*didn't*abuse the notation so badly for once?

Anyway, let's get to it. I'll be honest here, I couldn't solve this one. So no clever bithacks this time. Disappointing, I know. But I still have something relevant to write, so first I'll reproduce Warren's solution from Hacker's Delight and then there will be something relevant.

unsigned minXOR(unsigned a, unsigned b, unsigned c, unsigned d) { unsigned m, temp; m = 0x80000000; while (m != 0) { if (~a & c & m) { temp = (a | m) & -m; if (temp <= b) a = temp; } else if (a & ~c & m) { temp = (c | m) & -m; if (temp <= d) c = temp; } m = m >> 1; } return a ^ c; } unsigned maxXOR(unsigned a, unsigned b, unsigned c, unsigned d) { unsigned m, temp; m = 0x80000000; while (m != 0) { if (b & d & m) { temp = (b - m) | (m - 1); if (temp >= a) b = temp; temp = (d - m) | (m - 1); if (temp >= c) d = temp; } m = m >> 1; } return b ^ d; }

This time, there is no

`break`

. That's because after handling one bit, there may still be more opportunities to decrease (or increase) the value even further. Worse, these opportunities are not necessarily the same as they were before the upper bits were handled. Handling a bit can create more opportunities and at the same time changes the bound such that further changes may not be allowed at all. That's why there is no clever bithack - you *have*to iterate in some way. Of course you can still skip to a relevant bit in one go, but it's still a loop.

So the "something relevant" I promised is not about how to do it better. Instead, it's about how to extend it to signed values. Warren notes that this can't be done using algebraic equivalences, but that doesn't mean it can't be done.

What has to change to make a signed

`minXOR`

? Firstly, the comparison of the potential new lower bound to the corresponding upper bound must be signed, otherwise it would even declare the old bound to be invalid if it crosses zero. And secondly, the signbit needs special treatment, treating it the same as other bits would make the bound go the wrong way (eg setting it as in `minXOR`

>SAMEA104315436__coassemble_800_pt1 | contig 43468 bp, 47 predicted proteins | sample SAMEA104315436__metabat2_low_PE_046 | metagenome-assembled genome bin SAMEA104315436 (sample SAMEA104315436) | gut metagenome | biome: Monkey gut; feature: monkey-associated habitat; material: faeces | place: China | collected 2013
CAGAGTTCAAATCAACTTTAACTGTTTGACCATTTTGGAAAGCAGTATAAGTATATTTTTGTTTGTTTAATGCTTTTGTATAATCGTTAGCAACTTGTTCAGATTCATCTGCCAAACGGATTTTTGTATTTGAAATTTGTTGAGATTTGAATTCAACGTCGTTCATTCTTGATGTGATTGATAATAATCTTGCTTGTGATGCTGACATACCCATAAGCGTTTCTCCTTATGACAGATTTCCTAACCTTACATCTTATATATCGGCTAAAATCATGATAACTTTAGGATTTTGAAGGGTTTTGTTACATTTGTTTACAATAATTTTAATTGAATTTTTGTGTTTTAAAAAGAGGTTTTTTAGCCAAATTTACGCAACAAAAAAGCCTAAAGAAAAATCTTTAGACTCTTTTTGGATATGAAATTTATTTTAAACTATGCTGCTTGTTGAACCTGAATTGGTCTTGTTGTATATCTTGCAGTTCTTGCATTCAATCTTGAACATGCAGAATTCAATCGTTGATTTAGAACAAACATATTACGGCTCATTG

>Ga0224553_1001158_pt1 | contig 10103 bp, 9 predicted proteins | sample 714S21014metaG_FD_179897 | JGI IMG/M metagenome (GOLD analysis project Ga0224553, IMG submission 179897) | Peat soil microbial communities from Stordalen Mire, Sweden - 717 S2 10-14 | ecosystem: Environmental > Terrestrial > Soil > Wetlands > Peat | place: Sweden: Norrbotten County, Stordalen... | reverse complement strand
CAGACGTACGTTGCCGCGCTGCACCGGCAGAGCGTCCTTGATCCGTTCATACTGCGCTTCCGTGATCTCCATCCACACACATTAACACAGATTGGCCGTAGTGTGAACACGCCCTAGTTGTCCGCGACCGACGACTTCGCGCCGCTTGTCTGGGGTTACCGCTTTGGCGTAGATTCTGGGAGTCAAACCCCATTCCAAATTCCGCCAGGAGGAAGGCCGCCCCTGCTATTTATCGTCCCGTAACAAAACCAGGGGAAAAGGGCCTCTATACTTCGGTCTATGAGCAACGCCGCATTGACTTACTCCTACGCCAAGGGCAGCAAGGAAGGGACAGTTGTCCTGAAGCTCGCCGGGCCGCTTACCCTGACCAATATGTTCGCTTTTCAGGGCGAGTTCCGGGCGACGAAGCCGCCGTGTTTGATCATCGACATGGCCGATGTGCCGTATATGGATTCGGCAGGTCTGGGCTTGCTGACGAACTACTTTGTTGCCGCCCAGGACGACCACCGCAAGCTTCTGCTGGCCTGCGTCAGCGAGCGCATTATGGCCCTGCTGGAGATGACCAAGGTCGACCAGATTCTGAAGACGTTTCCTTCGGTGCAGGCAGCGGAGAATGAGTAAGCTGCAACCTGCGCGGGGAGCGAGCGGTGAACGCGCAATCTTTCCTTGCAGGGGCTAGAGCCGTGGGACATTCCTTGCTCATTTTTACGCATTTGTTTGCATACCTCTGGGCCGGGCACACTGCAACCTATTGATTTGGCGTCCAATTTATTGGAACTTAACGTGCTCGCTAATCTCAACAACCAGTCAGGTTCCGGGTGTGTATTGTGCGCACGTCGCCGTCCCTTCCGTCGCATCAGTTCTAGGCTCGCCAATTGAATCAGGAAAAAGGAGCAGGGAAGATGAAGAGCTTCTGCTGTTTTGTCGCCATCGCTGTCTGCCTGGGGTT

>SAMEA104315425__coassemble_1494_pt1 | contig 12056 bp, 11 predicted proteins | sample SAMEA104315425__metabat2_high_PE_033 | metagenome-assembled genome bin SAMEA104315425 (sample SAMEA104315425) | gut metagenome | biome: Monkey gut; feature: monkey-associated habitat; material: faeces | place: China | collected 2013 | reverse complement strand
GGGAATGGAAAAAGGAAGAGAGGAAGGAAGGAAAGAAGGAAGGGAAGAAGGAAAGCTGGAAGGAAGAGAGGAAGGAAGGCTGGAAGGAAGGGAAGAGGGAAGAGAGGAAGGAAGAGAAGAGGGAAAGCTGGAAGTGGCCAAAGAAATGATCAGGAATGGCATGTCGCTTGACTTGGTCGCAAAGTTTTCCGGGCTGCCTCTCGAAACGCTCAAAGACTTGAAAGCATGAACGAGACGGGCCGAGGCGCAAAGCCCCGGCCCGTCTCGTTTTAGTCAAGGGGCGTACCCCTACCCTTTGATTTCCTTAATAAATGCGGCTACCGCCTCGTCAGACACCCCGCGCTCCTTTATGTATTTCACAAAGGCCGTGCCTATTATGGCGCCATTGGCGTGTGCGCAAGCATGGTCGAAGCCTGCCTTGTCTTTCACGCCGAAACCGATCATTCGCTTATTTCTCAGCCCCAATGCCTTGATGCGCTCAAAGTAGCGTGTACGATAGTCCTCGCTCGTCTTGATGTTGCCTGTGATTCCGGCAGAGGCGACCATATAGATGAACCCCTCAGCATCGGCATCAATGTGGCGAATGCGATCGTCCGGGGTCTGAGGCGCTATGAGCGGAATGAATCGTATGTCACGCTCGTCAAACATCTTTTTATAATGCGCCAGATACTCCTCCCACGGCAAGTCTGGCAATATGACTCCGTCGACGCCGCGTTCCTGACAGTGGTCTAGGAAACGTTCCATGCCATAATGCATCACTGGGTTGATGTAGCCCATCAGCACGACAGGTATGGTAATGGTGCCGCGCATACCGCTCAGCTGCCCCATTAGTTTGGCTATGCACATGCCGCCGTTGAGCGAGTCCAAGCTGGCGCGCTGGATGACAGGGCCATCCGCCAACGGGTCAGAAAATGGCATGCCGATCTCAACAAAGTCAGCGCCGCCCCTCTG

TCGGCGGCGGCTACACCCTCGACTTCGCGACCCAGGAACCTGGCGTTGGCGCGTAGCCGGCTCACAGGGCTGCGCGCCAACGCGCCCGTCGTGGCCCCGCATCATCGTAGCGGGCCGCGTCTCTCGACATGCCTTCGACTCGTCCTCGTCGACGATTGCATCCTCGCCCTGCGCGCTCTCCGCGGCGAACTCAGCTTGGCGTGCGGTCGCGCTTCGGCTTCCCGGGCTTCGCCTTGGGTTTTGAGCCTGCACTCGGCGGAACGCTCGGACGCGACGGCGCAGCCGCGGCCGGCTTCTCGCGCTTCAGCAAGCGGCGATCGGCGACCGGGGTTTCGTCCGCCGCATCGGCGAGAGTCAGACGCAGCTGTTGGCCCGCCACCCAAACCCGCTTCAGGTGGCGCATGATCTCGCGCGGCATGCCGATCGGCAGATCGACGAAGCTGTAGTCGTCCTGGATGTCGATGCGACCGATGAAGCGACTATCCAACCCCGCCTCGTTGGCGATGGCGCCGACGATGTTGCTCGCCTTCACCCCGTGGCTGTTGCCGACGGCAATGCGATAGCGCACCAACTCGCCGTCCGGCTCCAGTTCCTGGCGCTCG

doesn't increase a bound, it decreases it, and obviously you can't decrease the lower bound). The same argument about the signbit holds for the other operators, but the functions that preprocess their inputs so they become signed (see Hacker's Delight, Table 4-1) already make sure that that situation never occurs.
int32_t minXORs_internal(int32_t a, int32_t b, int32_t c, int32_t d) { int32_t temp; int32_t m = 0x40000000; while (m != 0) { if (~a & c & m) { temp = (a | m) & -m; if (temp <= b) a = temp; } else if (a & ~c & m) { temp = (c | m) & -m; if (temp <= d) c = temp; } m = m >> 1; } return a ^ c; } int32_t minXORs(int32_t a, int32_t b, int32_t c, int32_t d) { int32_t r1; if (a < 0 && b < 0 && c < 0 && d >= 0) r1 = minXORs_internal(a, b, 0, d); else if (a < 0 && b >= 0 && c < 0 && d < 0) r1 = minXORs_internal(0, b, c, d); else if (a < 0 && b >= 0 && c < 0 && d >= 0) r1 = min(minXORs_internal(0, b, c, d), minXORs_internal(a, b, 0, d)); else r1 = minXORs_internal(a, b, c, d); return r1; }

What's going on there is that if both lower bounds have their sign set, it tries to avoid cancelling the sign out with the other bound. Having the sign set is obviously always lower than having the sign not set. In the third case, there are two ways to avoid cancelling the sign, which must both be checked to see which way gives the lowest result. For all other cases, the sign is either forced to cancel, or just not set in the first place, so it's all handled by

`minXORs_internal`

.The code for

`maxXORs`

is very similar, except of course it doesn't try to *avoid*cancelling signs, it tried to

*make*them cancel.

Next post, something simpler and more general, so probably more usefull.